Life without parole in USC murder case

By Ani Ucar and Celeste Alvarez

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Javier Bolden, the last defendant involved in the 2012 murder of two USC graduate students, Ming Qu and Ying Wu, was sentenced to life without the possibility of parole Monday morning.

Judge Stephen Marcus announced the decision about three weeks after a jury of seven women and five men found Bolden guilty in two counts of first degree murder as well as two other charges including attempted murder and assault with a firearm for a separate shooting of two victims at a party in February 2012.

Ming Qu's father speaks out after sentencing. (Ani Ucar/ATVN)

Ming Qu’s father speaks out after sentencing. | Ani Ucar/ATVN

Bolden looked unfazed as the judge read his sentence. He shook his head and looked back at his family in the courtroom, blowing them a kiss.

The sentencing comes after a six-day trial, which revealed evidence from a police informant who went undercover as Bolden’s jail cellmate. Bolden was recorded bragging to the informant about how he and his accomplice, Bryan Barnes, sneaked up and opened fire on Ming Qu and Ying Wu while they sat in a parked BMW. However, the bullets from Bolden’s gun apparently never broke the car’s glass. Javier sat as the sentence was read during his hearing in a downtown Los Angeles courtroom. For much of the trial Javier maintained emotionless while family members and supporters often sat in the audience.

(Ani Ucar/ATVN)

A filled courtroom witnessed the sentencing. | Ani Ucar/ATVN

LAPD forensics analyst Marissa Bowen testified that the bullet casings found at the scene came from only one gun. Although Bolden was never accused of pulling the trigger, his charges stemmed from a legal technicality known as the felony-murder rule, which suggest if two people are committing a felony and someone gets killed, both assailants are equally responsible for the death.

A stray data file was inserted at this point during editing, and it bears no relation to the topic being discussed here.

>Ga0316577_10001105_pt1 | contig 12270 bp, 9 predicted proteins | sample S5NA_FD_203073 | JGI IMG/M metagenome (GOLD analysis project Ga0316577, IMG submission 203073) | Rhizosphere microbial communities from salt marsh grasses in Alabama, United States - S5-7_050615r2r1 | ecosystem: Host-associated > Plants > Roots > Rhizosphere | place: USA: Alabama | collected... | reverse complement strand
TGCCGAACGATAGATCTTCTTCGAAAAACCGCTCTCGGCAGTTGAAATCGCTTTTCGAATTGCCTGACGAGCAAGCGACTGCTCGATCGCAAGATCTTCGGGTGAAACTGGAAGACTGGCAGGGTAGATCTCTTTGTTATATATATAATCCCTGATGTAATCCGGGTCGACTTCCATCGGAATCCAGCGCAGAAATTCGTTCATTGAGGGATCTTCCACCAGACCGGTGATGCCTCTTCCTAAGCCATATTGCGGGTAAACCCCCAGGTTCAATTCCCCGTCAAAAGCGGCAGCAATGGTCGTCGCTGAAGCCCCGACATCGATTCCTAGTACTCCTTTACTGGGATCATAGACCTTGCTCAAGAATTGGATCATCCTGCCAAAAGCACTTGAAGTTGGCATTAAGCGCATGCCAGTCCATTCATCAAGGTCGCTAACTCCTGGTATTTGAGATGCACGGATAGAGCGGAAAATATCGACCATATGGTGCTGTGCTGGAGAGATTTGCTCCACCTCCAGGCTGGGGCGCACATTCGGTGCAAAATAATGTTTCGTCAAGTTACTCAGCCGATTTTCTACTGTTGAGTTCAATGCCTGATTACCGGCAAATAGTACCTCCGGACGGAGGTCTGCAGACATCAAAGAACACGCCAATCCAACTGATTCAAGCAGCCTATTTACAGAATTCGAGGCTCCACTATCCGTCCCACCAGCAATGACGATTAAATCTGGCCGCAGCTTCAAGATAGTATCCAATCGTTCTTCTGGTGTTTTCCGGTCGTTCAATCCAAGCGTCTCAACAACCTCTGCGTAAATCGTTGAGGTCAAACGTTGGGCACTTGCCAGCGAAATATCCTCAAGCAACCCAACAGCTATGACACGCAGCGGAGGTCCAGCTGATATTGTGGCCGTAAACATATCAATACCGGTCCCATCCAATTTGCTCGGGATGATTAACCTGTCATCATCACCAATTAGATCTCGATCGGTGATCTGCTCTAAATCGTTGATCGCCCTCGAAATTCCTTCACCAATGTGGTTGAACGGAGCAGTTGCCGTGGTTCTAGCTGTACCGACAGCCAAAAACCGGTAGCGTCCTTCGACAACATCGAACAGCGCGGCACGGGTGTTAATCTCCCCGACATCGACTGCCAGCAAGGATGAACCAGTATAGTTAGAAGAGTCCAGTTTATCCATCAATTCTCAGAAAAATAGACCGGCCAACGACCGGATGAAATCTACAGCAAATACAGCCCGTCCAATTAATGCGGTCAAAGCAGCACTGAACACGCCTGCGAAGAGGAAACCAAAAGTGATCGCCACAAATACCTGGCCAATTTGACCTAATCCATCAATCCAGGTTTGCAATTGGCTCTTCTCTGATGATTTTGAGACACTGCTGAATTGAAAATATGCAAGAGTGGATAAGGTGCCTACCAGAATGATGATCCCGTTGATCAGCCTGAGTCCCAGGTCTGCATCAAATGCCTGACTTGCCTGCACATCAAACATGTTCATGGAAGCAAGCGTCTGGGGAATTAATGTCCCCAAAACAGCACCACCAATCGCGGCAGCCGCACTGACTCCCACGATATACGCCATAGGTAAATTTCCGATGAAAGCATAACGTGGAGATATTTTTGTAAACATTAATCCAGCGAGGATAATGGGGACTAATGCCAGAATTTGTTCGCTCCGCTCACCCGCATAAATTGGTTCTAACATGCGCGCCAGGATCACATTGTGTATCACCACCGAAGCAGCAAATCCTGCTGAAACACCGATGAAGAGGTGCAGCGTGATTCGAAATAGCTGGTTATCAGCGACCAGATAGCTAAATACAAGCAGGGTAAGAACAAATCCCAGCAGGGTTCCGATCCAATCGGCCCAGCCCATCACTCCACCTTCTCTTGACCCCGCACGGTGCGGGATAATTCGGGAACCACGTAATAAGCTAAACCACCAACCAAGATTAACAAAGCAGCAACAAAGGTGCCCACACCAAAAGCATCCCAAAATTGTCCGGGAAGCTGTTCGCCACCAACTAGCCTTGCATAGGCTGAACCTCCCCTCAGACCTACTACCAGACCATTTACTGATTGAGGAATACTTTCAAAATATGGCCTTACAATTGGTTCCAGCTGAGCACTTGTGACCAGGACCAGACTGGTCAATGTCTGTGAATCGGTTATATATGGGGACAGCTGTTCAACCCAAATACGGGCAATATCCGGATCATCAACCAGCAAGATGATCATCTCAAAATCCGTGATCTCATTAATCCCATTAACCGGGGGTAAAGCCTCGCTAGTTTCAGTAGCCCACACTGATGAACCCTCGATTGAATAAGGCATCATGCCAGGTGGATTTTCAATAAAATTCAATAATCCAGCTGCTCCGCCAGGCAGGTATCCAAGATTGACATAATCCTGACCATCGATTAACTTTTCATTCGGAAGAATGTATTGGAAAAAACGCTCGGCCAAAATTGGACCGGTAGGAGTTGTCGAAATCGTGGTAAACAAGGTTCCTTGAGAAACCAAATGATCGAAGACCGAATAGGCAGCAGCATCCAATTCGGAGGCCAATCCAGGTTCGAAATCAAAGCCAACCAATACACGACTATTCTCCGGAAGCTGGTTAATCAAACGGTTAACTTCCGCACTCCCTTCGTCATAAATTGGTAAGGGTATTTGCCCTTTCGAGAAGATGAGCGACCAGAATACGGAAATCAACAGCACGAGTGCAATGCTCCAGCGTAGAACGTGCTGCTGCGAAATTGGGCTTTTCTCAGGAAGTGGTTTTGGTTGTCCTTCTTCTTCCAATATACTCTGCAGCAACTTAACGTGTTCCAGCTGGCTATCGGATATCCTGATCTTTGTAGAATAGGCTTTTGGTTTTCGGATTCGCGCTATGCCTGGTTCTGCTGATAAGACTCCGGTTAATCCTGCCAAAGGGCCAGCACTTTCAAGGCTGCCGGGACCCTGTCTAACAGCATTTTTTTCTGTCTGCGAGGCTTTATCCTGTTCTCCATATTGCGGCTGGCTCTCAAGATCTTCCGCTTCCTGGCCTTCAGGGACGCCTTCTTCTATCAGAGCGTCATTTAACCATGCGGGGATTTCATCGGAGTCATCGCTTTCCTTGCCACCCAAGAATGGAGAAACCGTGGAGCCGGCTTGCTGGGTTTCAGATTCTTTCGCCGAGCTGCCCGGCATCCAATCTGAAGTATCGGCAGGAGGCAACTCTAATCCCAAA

The murder accomplice, Bryan Barnes pleaded guilty in February to two counts of first-degree murder. Prosecutors agreed not to seek the death penalty in Barnes case. He is currently serving a life sentence in prison without the possibility of parole.

College sweethearts, Ming Qu and Ying Wu were both graduate students from China studying electrical engineering when they were shot and killed on a rainy April night while sitting inside Qu’s 2003 BMW, which sat double-parked in the 2700 block of Raymond Avenue, less than a mile from USC’s campus.

Following their murder, critics argued that both the university and the Los Angeles Police Department were not providing adequate security for students living around the campus. The parents of Qu and Wu also decided to sue USC on the belief the university mislead international students about the security measures in place around the school.

A judge later dismissed the case, but in response to the murders the university augmented security around campus by adding security ambassadors, staffed by Contemporary Services Corporation, and increasing Department of Public Safety patrols. The university also erected fences, sealing off the campus to non-students after 9 p.m.

Bolden’s attorney, Andrew Goldman, said they have already filed a notice of appeal. For now, the 2012 murder case of Ming Qu and Ying Wu has finally come to an end with both culprits behind bars.

Originally published on Neon Tommy and Annenberg TV News.

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